Artists and crafters from the Tulalip Tribes will gather on Nov. 16, 17 and 18 for the annual Native Bazaar.
The bazaar is held each day from 9 a.m. to 4 p.m. at the Don Hatch Jr. Youth Center at 6700 Totem Beach Road.
More than 40 local artists will have booths with a variety of wares at the event, including Native print blankets, drums, cedar baskets, prints and carvings.
Most of the items are handmade.
“You can’t just go to the store and buy these kinds of items and art pieces,” said Tammy Taylor, organizer of the event and a master weaver with the Tulalip Tribes.
Food such as fry bread, clam chowder, chili dogs and tacos will also be available at the bazaar.
“It is not just for Tribal members, anybody can come down and support some local artists,” said Taylor, who said they often get members of different reservations coming down as well.
Taylor said that the artists like to gather together and share ideas.
“You get to be around a large group of Native artists,” she said. “I like to see the creativity.”
There is a lot of history in the crafting as well, as sometimes artists and crafters are using techniques that have been passed down for generations.
“Some of these drum makers learned how to make traditional drums from their grandfather or father or uncle,” she said.
Taylor and her husband have been cedar weavers for about 25 years and both had great grandparents who were also cedar weavers.
The Native Bazaar has allowed Tulalip artists a place to sell their items for more than two decades, said Taylor, and it grows a little bit each year.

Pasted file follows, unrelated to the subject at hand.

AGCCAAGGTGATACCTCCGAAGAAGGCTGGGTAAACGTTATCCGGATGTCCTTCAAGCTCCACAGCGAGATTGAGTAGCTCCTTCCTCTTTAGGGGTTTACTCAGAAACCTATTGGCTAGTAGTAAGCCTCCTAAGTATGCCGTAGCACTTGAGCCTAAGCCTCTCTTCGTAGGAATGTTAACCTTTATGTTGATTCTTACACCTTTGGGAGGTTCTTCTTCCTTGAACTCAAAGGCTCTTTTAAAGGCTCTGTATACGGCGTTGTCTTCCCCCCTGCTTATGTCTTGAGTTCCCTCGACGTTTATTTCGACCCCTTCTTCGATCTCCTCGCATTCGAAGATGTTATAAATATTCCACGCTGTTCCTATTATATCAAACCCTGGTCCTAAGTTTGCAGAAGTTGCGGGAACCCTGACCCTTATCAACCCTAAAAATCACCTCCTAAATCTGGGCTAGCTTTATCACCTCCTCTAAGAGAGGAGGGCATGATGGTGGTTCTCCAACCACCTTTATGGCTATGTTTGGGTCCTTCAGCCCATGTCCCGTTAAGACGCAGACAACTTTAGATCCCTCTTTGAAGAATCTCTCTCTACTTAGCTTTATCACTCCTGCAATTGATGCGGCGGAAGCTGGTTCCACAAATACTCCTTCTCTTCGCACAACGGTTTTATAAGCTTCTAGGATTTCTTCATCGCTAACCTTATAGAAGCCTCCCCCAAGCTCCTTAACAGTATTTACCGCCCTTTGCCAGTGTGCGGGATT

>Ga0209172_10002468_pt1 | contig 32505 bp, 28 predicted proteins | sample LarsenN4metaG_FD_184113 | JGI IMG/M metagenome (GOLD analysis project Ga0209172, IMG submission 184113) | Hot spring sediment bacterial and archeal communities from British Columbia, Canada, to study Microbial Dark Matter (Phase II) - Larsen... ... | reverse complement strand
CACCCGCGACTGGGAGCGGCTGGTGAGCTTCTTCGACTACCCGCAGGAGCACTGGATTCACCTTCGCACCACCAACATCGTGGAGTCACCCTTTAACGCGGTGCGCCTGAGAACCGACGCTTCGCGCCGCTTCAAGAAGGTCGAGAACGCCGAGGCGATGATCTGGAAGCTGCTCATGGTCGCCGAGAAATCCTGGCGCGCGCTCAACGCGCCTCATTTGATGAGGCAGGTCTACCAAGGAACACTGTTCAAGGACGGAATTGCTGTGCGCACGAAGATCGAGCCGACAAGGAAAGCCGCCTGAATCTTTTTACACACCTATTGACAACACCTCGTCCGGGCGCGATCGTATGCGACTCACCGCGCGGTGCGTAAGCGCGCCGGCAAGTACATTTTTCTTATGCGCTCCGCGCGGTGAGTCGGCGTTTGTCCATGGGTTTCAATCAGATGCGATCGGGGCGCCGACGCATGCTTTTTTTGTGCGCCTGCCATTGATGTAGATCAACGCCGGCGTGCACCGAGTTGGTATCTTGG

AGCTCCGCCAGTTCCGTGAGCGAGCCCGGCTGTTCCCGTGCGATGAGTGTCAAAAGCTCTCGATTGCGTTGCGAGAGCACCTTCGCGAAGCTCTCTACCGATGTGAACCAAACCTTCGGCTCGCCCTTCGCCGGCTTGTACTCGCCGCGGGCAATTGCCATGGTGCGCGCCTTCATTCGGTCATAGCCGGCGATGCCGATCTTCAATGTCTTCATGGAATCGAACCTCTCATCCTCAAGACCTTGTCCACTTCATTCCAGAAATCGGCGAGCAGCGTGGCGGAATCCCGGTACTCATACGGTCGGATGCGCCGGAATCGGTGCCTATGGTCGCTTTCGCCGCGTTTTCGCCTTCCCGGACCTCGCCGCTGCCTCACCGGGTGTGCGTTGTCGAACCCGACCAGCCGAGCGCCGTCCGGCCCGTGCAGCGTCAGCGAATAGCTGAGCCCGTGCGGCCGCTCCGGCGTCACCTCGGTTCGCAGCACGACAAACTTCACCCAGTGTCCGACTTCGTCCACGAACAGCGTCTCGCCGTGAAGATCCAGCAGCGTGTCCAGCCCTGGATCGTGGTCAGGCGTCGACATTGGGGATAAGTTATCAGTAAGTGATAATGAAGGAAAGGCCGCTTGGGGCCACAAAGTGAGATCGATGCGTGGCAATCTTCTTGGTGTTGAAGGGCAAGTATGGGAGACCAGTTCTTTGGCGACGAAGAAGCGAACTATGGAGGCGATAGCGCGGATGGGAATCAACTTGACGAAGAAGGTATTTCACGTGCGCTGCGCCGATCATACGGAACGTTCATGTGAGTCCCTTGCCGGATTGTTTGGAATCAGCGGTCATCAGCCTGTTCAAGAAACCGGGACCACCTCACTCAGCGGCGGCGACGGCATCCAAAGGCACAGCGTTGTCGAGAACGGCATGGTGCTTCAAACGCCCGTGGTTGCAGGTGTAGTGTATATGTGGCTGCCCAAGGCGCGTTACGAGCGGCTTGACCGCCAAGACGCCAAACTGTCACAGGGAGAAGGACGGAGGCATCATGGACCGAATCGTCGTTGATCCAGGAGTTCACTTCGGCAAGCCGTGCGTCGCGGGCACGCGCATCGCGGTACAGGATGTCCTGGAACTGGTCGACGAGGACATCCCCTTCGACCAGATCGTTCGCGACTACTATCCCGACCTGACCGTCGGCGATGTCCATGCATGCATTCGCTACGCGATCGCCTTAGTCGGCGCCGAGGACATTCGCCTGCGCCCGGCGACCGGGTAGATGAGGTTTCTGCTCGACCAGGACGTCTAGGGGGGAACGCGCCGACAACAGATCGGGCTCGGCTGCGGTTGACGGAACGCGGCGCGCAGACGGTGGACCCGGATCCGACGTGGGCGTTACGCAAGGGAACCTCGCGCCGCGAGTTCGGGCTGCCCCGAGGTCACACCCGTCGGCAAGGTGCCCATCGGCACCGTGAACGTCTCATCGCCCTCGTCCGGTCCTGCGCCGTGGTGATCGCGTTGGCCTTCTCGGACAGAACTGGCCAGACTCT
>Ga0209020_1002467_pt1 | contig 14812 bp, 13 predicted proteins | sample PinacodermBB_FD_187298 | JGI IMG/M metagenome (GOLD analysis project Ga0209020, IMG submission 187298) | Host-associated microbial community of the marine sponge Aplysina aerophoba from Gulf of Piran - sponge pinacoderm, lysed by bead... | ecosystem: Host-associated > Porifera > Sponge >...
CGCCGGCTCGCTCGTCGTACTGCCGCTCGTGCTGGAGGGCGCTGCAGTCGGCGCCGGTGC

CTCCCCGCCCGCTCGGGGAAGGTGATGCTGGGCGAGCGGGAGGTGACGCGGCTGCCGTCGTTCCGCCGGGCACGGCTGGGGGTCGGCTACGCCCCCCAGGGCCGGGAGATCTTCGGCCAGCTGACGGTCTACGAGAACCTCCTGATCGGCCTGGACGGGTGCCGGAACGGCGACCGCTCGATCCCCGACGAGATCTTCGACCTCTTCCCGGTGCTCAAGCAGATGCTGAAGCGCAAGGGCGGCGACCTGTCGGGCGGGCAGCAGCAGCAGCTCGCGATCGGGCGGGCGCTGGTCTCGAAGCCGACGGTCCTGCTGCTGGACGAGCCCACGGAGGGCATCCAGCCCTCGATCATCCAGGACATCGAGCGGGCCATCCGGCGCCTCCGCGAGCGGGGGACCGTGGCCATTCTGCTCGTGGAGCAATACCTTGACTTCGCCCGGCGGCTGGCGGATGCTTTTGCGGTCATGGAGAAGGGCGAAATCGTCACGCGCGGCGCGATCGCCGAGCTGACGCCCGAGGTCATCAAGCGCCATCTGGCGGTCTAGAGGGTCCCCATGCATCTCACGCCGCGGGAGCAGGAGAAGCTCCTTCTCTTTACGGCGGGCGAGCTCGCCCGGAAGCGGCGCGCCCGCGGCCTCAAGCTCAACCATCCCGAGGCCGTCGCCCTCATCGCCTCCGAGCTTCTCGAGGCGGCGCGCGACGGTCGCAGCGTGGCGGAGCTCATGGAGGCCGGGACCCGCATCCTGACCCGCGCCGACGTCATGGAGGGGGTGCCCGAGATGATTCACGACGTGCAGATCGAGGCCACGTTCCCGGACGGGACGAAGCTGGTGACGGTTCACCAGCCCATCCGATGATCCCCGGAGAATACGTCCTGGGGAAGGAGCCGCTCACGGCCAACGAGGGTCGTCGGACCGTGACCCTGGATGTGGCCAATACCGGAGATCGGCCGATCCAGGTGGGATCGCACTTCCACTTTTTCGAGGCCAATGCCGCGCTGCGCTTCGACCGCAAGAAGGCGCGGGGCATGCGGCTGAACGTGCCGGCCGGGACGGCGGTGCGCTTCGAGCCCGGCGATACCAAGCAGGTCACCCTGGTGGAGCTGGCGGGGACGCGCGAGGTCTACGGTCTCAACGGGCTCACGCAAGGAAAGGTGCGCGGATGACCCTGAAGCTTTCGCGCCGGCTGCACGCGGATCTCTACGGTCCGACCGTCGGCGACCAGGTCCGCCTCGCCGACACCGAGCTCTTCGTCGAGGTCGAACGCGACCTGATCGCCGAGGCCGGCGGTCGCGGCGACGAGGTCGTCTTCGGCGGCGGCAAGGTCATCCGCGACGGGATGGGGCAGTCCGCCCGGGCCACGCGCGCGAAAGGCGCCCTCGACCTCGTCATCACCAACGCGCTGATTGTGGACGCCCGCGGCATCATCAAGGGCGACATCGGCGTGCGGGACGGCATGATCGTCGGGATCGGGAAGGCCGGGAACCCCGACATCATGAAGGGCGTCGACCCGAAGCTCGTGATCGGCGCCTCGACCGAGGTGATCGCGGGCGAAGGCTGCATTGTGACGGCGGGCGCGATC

Taylor has run it for the last nine years and it was run by another tribal member before that. “Originally it wasn’t even a bazaar, she would just invite some people to come down and sell some pieces,” she said.
The event has helped local artisans become more confident in selling their work, said Taylor, who said 15 years ago she encouraged a friend to bring her knitted pieces.
That friend is still knitting and now brings two tables of knitted items to bazaars.
“She had it in her the entire time, she just needed an event to sell her wares at,” said Taylor.
The Native Bazaar also serves as a fundraiser for the Tulalip Lions Club, who also help volunteer to organize and run the event.
“The money they raise goes back into the community,” said Taylor. Each year the Lions Club generally has projects they fundraise throughout the year for and this year it is about sending Tulalip kids to summer camp, said Taylor.
Taylor hopes that anyone interested in supporting local artists comes out to this year’s Native Bazaar.
“We invite our surrounding community to come and enjoy the event,” she said.